The investigation also introduced a new element into already complicated North American trade negotiations. Since early 2017, the White House has wielded the power of the presidency to attempt to remedy what it perceives as disadvantages that the United States faces in global trade. Until May, the main trade concern for North America's automotive sector was the administration's push to renegotiate NAFTA. For more than a year, the Trump administration has pressed Mexico and Canada to accept significantly higher requirements for rules of origin and higher wage requirements in the treaty.

If Ottawa and Mexico City accepted the U.S. demands, then cars produced in these countries would have to contain 75 percent North American content (as opposed to the current level of 62.5 percent) to qualify for tariff-free entry into the United States. About 40 percent of passenger cars and 45 percent of pickup trucks would have to be built in areas with a minimum factory wage of at least $16 an hour. As this requirement is phased in over a period of several years, it would cut the number of vehicles from Mexico that could enter free of U.S. tariffs. The administration's intent is to steadily reduce vehicle imports from Mexico, where it perceives low wages to be an unfair advantage. In a further complication for Mexico, the White House has signaled in NAFTA negotiations that it may exempt production from existing Mexican plants from Section 232 tariffs. Auto plants built after a yet-to-be-decided date could face tariffs.

A chart shows the sources for various auto parts for the U.S. market.

Auto Industry Collision

Depending on the severity of trade barriers or new NAFTA regulations, automakers operating in Canada and Mexico could be dealing with a major blow to their business plans by next year. The price of vehicles in the United States would rise, eroding sales. According to the Center for Automotive Research, the average vehicle price would increase by about $4,000 if a blanket tariff with no exemptions for either Canada or Mexico is applied. However, the Trump administration could choose to exempt auto parts from tariffs and place fees only on finished vehicles, thereby softening any price hike. The White House could also drop the tariff from the originally threatened 25 percent to a much lower level. Or Mexico and Canada could receive tariff exemptions to soften the negative effects on U.S. manufacturers and consumers. But exemptions are uncertain, and vehicles that do not qualify for tariff-free treatment under new NAFTA rules of origin could still get hit by heavier tariffs.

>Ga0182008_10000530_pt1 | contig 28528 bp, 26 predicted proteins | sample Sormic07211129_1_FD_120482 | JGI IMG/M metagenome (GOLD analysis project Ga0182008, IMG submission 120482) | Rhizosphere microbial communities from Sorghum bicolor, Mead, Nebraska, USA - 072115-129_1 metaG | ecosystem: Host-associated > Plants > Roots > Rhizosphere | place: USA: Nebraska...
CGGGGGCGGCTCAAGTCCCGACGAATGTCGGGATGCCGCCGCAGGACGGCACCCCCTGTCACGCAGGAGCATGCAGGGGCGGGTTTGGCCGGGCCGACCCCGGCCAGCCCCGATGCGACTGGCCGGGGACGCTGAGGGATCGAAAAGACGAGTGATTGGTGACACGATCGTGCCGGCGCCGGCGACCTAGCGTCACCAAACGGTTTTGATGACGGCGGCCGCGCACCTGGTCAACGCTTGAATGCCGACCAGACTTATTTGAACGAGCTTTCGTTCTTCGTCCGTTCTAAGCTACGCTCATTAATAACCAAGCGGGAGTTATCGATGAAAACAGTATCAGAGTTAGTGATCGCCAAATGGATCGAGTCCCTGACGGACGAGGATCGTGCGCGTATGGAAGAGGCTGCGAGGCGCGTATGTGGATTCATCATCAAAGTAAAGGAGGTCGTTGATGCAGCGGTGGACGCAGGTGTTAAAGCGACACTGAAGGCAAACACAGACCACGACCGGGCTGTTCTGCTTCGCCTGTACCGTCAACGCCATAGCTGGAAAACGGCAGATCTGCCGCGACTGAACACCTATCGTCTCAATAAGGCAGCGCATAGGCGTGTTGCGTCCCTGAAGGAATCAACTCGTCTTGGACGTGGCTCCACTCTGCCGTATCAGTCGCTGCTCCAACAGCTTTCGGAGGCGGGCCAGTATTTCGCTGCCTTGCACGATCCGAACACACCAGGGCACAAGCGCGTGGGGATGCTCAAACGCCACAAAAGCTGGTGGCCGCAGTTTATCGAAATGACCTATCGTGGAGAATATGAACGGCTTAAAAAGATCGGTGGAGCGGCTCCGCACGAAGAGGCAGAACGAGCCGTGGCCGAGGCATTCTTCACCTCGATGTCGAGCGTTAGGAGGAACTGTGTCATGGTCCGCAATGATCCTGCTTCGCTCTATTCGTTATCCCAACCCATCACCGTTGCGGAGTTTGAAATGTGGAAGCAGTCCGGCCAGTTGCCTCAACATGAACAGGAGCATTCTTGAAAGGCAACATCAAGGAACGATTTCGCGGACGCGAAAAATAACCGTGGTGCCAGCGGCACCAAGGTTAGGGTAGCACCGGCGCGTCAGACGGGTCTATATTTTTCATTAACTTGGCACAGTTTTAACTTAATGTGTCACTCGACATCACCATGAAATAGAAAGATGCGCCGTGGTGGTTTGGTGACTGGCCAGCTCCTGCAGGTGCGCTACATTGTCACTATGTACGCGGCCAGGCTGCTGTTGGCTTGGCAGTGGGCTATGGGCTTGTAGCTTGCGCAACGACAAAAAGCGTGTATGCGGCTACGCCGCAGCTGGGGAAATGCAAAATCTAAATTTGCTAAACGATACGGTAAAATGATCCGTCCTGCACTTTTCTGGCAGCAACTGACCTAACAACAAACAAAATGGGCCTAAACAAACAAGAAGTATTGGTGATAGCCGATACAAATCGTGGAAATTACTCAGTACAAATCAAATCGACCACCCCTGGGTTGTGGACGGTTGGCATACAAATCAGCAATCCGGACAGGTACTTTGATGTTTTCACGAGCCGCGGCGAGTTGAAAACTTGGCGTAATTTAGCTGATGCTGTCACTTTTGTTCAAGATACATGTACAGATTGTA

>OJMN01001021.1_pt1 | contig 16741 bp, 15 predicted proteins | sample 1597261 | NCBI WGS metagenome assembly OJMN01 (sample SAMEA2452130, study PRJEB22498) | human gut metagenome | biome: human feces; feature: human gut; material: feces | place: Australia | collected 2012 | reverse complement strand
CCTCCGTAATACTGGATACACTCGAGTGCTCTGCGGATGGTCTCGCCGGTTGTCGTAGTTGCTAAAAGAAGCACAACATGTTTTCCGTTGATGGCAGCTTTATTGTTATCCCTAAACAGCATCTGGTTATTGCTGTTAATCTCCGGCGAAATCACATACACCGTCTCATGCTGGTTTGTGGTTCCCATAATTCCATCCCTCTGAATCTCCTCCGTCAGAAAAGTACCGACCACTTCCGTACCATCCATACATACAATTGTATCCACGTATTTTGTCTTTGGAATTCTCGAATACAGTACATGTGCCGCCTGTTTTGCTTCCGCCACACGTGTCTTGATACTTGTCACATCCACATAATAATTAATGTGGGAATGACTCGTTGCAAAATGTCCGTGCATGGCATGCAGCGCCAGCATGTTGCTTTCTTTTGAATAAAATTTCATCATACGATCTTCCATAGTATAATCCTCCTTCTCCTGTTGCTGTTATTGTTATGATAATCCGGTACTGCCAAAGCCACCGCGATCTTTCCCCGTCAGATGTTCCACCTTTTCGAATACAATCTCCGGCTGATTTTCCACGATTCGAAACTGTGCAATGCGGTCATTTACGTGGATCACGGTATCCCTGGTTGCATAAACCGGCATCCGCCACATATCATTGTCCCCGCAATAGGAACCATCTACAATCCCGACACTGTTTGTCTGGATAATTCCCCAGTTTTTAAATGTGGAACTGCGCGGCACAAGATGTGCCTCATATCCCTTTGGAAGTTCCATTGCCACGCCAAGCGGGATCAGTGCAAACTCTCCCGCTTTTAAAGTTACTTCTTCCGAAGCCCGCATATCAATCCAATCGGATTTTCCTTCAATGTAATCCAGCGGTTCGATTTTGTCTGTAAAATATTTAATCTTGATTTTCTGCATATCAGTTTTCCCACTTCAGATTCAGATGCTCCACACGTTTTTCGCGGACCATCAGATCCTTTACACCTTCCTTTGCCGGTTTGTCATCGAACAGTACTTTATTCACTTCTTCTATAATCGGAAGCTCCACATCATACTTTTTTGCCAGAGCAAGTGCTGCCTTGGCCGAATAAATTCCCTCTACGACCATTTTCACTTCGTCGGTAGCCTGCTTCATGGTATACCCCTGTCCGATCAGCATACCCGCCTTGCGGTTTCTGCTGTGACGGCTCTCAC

Other scenarios could also affect Canadian and Mexican exports. For example, if the United States implements a quota system on vehicle components or without country exemptions, the economic impact for Canada and Mexico could be more severe than with hefty tariffs alone. A quota would limit imports at a specific level, whereas a tariff would merely drive up the price of vehicles, but not necessarily erode exports as severely as a quota. Under a blanket quota system that limits imports to a specific level, NAFTA nations would feel a significant economic impact, though the severity would depend on the quota amount.

A chart compares the auto manufacturing wage in Mexico, Canada and the United States.

The Fallout in Mexico and Canada

Slowing or declining vehicle exports will be a fact of life under any scenario in which the United States forbids or limits exemptions for Canadian or Mexican vehicles and their components. But the impact of tariffs or quotas on Ottawa or Mexico City will extend beyond economic losses. In Mexico, the threat of Section 232 action on its auto exports will probably limit the ability of the next president, Andres Manuel Lopez Obrador, to pursue more ambitious social spending. His administration plans to boost youth work programs and pensions to cement its popularity among voters in future elections. But it most likely won't be able to create extensive, permanent social spending mechanisms to address the country's deep poverty without raising taxes. Yet hefty tax hikes that could spook foreign investors or further affect the country's private sector will probably be taken off the table if the Lopez Obrador administration finds itself trying to mitigate the impact of U.S. automotive trade barriers. 

In Canada, the consequences could be electoral as well as economic. Even if the Trump administration is mainly using automotive tariffs as a negotiating tactic to get Canada to cave on NAFTA negotiations, the government of Prime Minister Justin Trudeau may be in a no-win situation. Auto tariffs would be catastrophic for Canada's U.S.-dependent automotive manufacturing clusters. But to avoid tariffs, the Canadian government would likely have to accept the U.S. demands allowing it to opt out of the treaty's dispute-settlement mechanisms and calling for Canada to reduce import controls on agricultural products such as dairy and poultry. Even if Trudeau avoids automotive tariffs, he could pay the price at the polls in the 2019 parliamentary elections if he opens sensitive economic sectors to U.S. competition. 

Section 232 tariffs will be a major part of the NAFTA trade landscape in 2019, but they are only part of the story. The NAFTA concessions that Washington gets from Ottawa and Mexico City, combined with automotive tariffs, could in the long run dissuade some automotive companies from major investments in either partner nation. This effect won't be universal — after all, there will be companies for which importing vehicles and components, despite heavy tariffs, will be an unavoidable part of doing business in North America. But over the next few months, the United States will likely get Canada and Mexico to agree to stricter rules of origin requirements and could leave some Mexican exports exposed to tariffs — even if they would qualify for tariff-free trade under the current system. The Trump administration is trying to shift the rules of North American automotive trade in its favor as much as possible, and in doing so, it may end up drastically altering investment decisions and trade patterns for years to come.